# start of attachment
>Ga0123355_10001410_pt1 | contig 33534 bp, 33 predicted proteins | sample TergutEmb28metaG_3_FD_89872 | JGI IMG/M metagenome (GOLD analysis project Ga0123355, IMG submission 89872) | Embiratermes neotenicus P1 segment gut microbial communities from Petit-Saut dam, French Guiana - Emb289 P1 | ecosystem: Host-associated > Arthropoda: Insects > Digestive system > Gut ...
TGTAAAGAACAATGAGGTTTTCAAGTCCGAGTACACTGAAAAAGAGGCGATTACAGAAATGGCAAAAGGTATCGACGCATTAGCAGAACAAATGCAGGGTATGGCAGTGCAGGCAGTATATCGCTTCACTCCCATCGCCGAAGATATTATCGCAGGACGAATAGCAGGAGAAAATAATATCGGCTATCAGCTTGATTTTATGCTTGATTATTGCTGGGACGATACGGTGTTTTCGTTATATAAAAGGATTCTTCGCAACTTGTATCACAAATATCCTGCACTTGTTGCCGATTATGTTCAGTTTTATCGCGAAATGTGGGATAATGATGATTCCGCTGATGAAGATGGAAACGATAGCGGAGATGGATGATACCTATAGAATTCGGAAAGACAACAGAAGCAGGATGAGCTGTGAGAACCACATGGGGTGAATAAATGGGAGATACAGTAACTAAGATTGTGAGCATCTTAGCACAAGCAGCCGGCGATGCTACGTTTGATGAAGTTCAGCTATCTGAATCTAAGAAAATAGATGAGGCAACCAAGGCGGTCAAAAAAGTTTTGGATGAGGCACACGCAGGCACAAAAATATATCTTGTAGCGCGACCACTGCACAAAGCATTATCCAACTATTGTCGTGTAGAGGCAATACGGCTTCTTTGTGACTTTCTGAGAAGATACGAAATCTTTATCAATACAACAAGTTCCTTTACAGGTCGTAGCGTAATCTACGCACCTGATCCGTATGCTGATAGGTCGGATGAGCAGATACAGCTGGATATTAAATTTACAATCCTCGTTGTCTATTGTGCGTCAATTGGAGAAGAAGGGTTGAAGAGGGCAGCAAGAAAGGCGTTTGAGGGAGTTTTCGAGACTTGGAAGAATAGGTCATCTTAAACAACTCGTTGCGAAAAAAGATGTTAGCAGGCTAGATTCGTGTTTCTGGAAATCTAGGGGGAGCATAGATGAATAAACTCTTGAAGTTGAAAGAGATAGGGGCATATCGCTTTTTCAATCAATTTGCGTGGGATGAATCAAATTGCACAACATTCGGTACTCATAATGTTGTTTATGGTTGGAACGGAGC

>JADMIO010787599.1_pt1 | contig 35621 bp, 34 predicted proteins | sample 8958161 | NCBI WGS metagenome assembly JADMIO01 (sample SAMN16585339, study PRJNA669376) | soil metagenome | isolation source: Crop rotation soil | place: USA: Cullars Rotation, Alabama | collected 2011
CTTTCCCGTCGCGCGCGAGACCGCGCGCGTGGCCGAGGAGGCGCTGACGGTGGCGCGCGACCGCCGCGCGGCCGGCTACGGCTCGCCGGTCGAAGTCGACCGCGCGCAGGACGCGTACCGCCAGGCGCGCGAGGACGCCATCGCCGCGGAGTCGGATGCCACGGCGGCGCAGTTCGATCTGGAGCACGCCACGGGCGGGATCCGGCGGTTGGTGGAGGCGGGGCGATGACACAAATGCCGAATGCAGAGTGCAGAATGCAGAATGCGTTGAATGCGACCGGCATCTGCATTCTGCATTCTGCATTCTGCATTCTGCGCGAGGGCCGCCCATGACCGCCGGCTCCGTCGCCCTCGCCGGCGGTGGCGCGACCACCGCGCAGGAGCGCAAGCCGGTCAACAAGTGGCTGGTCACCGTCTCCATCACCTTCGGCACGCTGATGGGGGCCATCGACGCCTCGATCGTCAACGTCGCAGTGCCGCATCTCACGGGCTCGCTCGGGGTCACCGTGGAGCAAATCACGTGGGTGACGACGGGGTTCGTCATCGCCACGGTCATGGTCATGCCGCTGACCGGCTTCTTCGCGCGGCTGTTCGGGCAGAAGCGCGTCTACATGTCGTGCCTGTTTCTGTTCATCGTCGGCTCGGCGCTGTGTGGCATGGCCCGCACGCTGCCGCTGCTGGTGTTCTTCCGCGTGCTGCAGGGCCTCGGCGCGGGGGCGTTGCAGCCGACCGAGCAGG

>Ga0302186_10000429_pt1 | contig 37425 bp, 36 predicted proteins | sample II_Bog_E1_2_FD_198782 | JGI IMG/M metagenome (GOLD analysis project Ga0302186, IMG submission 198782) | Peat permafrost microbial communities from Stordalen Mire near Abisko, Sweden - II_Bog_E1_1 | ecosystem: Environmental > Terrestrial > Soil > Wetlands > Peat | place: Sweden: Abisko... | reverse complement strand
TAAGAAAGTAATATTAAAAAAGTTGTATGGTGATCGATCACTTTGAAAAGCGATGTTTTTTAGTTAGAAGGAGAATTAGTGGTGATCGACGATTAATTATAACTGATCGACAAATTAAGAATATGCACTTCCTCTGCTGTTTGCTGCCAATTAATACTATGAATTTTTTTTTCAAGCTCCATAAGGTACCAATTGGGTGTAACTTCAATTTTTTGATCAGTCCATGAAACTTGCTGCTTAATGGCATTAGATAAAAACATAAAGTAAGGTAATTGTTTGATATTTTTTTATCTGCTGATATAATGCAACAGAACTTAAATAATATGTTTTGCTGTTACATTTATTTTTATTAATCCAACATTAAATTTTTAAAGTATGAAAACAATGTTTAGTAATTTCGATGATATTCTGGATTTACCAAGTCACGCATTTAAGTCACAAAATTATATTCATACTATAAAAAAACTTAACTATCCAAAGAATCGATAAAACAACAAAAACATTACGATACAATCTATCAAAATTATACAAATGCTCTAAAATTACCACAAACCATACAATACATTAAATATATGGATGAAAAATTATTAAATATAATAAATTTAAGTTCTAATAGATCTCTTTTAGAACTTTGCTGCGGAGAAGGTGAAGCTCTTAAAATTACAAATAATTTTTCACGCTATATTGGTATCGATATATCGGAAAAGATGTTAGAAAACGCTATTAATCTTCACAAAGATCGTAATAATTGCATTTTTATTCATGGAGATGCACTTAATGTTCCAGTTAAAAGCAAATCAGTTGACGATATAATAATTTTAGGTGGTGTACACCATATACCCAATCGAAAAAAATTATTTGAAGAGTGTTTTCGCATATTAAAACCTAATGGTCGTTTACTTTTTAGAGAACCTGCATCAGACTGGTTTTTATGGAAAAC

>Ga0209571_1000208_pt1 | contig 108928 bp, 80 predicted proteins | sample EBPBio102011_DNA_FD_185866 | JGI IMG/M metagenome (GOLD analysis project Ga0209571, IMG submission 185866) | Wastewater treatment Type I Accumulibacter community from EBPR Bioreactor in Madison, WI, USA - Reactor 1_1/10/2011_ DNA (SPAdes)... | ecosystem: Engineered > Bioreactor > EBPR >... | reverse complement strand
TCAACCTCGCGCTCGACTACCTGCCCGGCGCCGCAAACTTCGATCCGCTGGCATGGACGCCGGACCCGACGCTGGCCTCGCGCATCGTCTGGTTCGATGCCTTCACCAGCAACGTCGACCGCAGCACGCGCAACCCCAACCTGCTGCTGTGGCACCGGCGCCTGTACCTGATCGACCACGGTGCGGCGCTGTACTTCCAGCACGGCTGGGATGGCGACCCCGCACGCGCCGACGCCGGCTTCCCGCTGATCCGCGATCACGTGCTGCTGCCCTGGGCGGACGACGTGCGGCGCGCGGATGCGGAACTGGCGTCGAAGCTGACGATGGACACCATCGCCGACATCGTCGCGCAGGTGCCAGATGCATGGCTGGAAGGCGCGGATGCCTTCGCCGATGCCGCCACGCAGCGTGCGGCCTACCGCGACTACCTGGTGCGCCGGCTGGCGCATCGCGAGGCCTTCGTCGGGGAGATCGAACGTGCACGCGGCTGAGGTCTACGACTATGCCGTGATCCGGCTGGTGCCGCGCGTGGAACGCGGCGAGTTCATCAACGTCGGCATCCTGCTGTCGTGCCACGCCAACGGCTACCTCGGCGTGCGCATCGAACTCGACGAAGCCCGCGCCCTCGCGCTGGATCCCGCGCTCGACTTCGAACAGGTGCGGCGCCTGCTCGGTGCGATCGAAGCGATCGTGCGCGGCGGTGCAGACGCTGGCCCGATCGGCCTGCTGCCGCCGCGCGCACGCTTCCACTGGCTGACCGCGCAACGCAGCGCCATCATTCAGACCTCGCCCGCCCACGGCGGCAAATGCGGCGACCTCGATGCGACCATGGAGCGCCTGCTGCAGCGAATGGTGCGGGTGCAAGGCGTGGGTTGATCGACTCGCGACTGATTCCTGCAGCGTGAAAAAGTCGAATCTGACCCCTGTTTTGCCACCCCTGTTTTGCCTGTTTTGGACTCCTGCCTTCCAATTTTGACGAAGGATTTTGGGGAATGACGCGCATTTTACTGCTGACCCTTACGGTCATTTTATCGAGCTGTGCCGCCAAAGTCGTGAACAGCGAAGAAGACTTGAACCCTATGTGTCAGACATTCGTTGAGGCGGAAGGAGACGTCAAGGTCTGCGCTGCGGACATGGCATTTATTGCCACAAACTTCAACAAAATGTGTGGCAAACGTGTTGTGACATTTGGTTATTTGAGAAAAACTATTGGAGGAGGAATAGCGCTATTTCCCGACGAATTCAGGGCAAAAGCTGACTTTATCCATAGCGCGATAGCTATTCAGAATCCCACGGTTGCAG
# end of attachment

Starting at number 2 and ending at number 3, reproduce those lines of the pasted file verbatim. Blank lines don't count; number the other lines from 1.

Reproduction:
TGTAAAGAACAATGAGGTTTTCAAGTCCGAGTACACTGAAAAAGAGGCGATTACAGAAATGGCAAAAGGTATCGACGCATTAGCAGAACAAATGCAGGGTATGGCAGTGCAGGCAGTATATCGCTTCACTCCCATCGCCGAAGATATTATCGCAGGACGAATAGCAGGAGAAAATAATATCGGCTATCAGCTTGATTTTATGCTTGATTATTGCTGGGACGATACGGTGTTTTCGTTATATAAAAGGATTCTTCGCAACTTGTATCACAAATATCCTGCACTTGTTGCCGATTATGTTCAGTTTTATCGCGAAATGTGGGATAATGATGATTCCGCTGATGAAGATGGAAACGATAGCGGAGATGGATGATACCTATAGAATTCGGAAAGACAACAGAAGCAGGATGAGCTGTGAGAACCACATGGGGTGAATAAATGGGAGATACAGTAACTAAGATTGTGAGCATCTTAGCACAAGCAGCCGGCGATGCTACGTTTGATGAAGTTCAGCTATCTGAATCTAAGAAAATAGATGAGGCAACCAAGGCGGTCAAAAAAGTTTTGGATGAGGCACACGCAGGCACAAAAATATATCTTGTAGCGCGACCACTGCACAAAGCATTATCCAACTATTGTCGTGTAGAGGCAATACGGCTTCTTTGTGACTTTCTGAGAAGATACGAAATCTTTATCAATACAACAAGTTCCTTTACAGGTCGTAGCGTAATCTACGCACCTGATCCGTATGCTGATAGGTCGGATGAGCAGATACAGCTGGATATTAAATTTACAATCCTCGTTGTCTATTGTGCGTCAATTGGAGAAGAAGGGTTGAAGAGGGCAGCAAGAAAGGCGTTTGAGGGAGTTTTCGAGACTTGGAAGAATAGGTCATCTTAAACAACTCGTTGCGAAAAAAGATGTTAGCAGGCTAGATTCGTGTTTCTGGAAATCTAGGGGGAGCATAGATGAATAAACTCTTGAAGTTGAAAGAGATAGGGGCATATCGCTTTTTCAATCAATTTGCGTGGGATGAATCAAATTGCACAACATTCGGTACTCATAATGTTGTTTATGGTTGGAACGGAGC

>JADMIO010787599.1_pt1 | contig 35621 bp, 34 predicted proteins | sample 8958161 | NCBI WGS metagenome assembly JADMIO01 (sample SAMN16585339, study PRJNA669376) | soil metagenome | isolation source: Crop rotation soil | place: USA: Cullars Rotation, Alabama | collected 2011